23 3.3 Cells make a huge number of large molecules from a limited set of small molecules The four classes of biological molecules contain very large molecules. –They are often called macromolecules because of their large size. –They are also called polymers because they are made from identical building blocks strung together. –The building blocks of polymers are called monomers. © 2012 Pearson Education, Inc.

24 3.3 Cells make a huge number of large molecules from a limited set of small molecules Monomers are linked together to form polymers through dehydration reactions, which remove water. Polymers are broken apart by hydrolysis, the addition of water. All biological reactions of this sort are mediated by enzymes, which speed up chemical reactions in cells. © 2012 Pearson Education, Inc. Animation: Polymers

25 A cell makes a large number of polymers from a small group of monomers. For example, –proteins are made from only 20 different amino acids and –DNA is built from just four kinds of nucleotides. The monomers used to make polymers are universal. 3.3 Cells make a huge number of large molecules from a limited set of small molecules © 2012 Pearson Education, Inc.

26 Figure 3.3A_s1 Short polymer Unlinked monomer

27 Figure 3.3A_s2 Short polymer Unlinked monomer Dehydration reaction forms a new bond Longer polymer

28 Figure 3.3B_s1

29 Figure 3.3B_s2 Hydrolysis breaks a bond

30 CARBOHYDRATES © 2012 Pearson Education, Inc. Carbohydrates range from small sugar molecules (monomers) to large polysaccharides. Glucose (an aldose) Fructose (a ketose)

31 Figure 3.4C Structural formula Abbreviated structure Simplified structure

32 Examples of Carbohydrates Monosaccharides: –Glucose, fructose, galactose –Range from 3 to 7 Carbons in length Disaccharides: –Maltose = Glucose---Glucose –Lactose = Glucose---Galactose –Sucrose = Glucose---Fructose Polysaccharides: –Long chains of monosaccharides –Glycogen, starch, cellulose are all long glucose chains © 2012 Pearson Education, Inc.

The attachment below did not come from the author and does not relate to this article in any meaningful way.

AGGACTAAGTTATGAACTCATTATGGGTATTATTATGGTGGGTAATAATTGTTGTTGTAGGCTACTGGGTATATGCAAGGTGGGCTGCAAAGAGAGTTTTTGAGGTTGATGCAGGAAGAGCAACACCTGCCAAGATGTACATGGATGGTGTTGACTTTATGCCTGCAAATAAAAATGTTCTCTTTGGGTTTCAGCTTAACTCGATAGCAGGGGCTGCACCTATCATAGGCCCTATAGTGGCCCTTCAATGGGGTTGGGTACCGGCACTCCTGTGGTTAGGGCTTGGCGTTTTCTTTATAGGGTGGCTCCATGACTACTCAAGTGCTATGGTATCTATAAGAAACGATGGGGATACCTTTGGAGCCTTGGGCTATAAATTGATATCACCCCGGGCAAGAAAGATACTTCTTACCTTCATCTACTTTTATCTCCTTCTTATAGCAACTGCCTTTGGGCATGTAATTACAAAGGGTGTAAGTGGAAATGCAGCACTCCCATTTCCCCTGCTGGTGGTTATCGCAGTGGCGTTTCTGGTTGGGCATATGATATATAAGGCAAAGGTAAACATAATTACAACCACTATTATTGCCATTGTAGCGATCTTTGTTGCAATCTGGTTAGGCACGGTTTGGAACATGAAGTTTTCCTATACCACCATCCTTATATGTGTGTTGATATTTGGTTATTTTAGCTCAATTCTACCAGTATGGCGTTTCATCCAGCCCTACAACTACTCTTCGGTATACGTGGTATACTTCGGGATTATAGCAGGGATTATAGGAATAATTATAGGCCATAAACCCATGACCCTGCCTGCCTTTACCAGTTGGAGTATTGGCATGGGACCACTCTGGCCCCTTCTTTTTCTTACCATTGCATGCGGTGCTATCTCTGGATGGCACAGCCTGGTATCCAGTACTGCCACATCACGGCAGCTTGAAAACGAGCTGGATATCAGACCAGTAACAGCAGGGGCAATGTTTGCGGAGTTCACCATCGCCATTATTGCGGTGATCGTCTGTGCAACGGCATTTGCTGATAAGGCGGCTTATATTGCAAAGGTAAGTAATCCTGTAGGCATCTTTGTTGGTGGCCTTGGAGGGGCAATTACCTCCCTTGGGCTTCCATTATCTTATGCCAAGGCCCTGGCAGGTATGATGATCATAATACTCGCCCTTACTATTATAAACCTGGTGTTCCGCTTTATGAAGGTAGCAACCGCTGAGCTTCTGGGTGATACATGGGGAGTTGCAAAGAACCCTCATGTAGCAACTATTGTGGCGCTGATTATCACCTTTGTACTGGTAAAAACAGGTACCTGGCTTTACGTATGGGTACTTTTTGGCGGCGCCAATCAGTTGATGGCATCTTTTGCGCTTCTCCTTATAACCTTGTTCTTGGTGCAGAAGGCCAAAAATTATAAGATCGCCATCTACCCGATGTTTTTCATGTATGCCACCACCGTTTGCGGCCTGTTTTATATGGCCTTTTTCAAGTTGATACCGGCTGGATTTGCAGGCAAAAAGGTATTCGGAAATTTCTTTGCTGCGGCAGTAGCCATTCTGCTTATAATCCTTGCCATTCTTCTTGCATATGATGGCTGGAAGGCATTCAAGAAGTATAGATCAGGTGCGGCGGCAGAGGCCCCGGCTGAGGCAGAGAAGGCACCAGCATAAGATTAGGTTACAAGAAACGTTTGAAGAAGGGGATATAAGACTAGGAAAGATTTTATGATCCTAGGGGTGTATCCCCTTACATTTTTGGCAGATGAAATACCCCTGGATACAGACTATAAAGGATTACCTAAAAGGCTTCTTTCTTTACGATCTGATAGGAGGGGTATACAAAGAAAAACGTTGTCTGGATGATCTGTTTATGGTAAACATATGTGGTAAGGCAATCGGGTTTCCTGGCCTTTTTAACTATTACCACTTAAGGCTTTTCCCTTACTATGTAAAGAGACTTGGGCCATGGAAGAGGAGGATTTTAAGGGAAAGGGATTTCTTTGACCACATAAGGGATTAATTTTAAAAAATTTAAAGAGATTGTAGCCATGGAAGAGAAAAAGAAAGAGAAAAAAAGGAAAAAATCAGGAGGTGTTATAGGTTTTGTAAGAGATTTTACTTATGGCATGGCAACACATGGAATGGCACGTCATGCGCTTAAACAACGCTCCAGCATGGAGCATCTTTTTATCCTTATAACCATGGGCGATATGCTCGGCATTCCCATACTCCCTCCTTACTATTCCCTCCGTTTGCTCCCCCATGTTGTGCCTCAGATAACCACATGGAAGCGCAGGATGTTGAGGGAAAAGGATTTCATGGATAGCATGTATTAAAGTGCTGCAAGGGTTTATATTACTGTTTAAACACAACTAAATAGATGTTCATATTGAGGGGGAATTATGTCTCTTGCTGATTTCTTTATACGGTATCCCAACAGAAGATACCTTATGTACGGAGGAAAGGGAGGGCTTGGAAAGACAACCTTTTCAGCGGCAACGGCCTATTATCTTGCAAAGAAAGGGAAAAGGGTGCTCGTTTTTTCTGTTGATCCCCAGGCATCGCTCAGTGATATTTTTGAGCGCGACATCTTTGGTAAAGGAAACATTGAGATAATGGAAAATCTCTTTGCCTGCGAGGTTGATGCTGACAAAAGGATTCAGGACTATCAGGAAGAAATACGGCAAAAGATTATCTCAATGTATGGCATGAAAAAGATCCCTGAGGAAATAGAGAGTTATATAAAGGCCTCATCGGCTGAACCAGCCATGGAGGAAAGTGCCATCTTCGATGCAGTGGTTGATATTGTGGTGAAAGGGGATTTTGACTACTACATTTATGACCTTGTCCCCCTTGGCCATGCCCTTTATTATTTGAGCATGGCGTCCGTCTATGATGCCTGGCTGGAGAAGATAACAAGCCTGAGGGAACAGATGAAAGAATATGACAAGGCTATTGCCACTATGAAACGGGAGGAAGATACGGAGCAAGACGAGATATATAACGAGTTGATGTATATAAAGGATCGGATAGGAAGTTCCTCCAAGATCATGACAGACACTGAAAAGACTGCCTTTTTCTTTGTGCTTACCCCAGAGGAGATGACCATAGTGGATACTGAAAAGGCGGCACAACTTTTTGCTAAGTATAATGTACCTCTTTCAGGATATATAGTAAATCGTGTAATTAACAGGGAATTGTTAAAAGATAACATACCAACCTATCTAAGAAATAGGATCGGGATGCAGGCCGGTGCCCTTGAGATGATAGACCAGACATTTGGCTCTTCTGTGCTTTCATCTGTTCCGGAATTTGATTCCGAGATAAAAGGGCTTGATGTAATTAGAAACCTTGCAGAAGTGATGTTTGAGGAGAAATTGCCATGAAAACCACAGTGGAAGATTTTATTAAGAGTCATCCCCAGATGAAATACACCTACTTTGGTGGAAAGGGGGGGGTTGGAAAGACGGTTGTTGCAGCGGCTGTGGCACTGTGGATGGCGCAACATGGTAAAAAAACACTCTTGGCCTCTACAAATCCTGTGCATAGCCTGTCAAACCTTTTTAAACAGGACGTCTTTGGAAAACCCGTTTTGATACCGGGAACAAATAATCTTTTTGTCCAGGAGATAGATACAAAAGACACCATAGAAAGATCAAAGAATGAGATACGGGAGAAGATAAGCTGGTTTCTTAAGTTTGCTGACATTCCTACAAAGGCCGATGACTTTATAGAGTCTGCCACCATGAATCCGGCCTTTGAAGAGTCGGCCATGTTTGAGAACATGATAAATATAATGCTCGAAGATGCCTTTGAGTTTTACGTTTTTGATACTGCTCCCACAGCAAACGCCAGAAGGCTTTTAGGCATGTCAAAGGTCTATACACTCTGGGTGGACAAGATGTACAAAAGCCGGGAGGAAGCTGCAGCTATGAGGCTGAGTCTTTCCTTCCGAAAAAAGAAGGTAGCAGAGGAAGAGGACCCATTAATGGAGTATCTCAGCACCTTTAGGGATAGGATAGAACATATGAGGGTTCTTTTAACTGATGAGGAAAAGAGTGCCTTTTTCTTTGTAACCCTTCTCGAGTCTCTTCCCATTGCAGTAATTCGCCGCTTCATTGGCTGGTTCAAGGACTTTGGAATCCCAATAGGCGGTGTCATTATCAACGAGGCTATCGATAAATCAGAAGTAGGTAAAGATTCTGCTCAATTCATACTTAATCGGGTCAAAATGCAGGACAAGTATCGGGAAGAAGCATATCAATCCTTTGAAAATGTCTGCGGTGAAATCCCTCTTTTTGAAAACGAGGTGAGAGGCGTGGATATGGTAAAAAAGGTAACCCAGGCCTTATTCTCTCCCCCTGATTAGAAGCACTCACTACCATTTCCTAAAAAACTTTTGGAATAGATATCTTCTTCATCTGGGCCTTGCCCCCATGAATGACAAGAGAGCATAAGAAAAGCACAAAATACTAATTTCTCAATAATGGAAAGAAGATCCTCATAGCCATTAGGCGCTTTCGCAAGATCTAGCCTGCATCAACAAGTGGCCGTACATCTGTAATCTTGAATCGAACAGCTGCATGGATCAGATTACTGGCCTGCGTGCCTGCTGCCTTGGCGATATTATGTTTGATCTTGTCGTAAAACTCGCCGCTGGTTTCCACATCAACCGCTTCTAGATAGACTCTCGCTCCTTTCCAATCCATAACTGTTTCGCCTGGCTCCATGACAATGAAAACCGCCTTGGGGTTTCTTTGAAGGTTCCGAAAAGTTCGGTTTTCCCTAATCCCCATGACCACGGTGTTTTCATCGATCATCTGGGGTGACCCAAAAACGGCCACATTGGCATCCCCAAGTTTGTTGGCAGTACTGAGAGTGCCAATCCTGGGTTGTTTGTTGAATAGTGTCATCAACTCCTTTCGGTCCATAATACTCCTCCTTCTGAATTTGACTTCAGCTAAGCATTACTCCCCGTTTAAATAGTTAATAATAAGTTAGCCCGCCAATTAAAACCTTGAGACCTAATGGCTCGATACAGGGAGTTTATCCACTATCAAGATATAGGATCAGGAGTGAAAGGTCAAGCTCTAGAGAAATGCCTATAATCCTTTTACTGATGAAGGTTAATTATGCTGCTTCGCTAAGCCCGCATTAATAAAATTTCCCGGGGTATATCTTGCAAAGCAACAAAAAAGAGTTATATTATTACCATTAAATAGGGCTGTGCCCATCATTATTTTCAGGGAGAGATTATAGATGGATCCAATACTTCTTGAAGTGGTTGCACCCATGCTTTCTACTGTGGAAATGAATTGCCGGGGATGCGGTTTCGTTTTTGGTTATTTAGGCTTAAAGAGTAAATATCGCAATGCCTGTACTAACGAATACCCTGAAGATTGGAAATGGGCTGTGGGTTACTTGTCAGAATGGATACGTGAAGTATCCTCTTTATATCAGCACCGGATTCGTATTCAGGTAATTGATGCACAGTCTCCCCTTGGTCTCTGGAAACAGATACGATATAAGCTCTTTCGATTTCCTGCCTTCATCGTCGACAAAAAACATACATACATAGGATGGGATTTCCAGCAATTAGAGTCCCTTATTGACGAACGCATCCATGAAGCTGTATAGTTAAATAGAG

33 Function of Carbohydrates Carbohydrates are used as: –the main fuels for cellular work (immediate energy) –used as raw materials to manufacture other organic molecules. © 2012 Pearson Education, Inc.

34 Figure 3.5_s1 Glucose Monosaccharides can be linked together by a dehydration reaction

35 Figure 3.5_s2 Glucose Maltose Monosaccharides can be linked together by a dehydration reaction

36 Polysaccharides are long chains of sugar units Polysaccharides may function as –storage molecules or –structural compounds. Starch is used by plants for energy storage. Glycogen is used by animals for energy storage Cellulose forms plant cell walls. © 2012 Pearson Education, Inc.

37 Figure 3.7 Starch granules in potato tuber cells Glycogen granules in muscle tissue Glycogen Glucose monomer Starch Cellulose Hydrogen bonds Cellulose molecules Cellulose microfibrils in a plant cell wall

38 LIPIDS © 2012 Pearson Education, Inc.

39 3.8 Fats are lipids that are mostly energy-storage molecules Lipids –are water insoluble (hydrophobic, or water- fearing) compounds, –are important in long-term energy storage, –contain twice as much energy as a polysaccharide, and –consist mainly of carbon and hydrogen atoms linked by nonpolar covalent bonds. © 2012 Pearson Education, Inc.

40 3 Categories of Lipids We will consider three types of lipids: –Triglycerides (fats), –phospholipids, and –steroids. A triglyceride is a large lipid made from two kinds of smaller molecules, –glycerol and –3 fatty acids. © 2012 Pearson Education, Inc.

41 Figure 3.8B Fatty acid Glycerol Triglyceride = 1 glycerol covalently attached to 3 fatty acids

42 Figure 3.8C Fatty acids Glycerol Triglyceride = 1 glycerol covalently attached to 3 fatty acids Fatty acids can be: Saturated Unsaturated

43 Phospholipids Phospholipids contain two fatty acids attached to glycerol. –A phosphate functional group replaces the other fatty acid –Used to build cell membranes © 2012 Pearson Education, Inc.

44 Figure 3.9A-B Water Hydrophobic tails Water Hydrophilic heads Symbol for phospholipid Phosphate group Glycerol Phospholipids

45 Steroids and Cholesterol Steroids are lipids in which the carbon skeleton contains four fused rings. Cholesterol is a –common component in animal cell membranes and –starting material for making steroids, including sex hormones. © 2012 Pearson Education, Inc.

46 Figure 3.2 TestosteroneEstradiol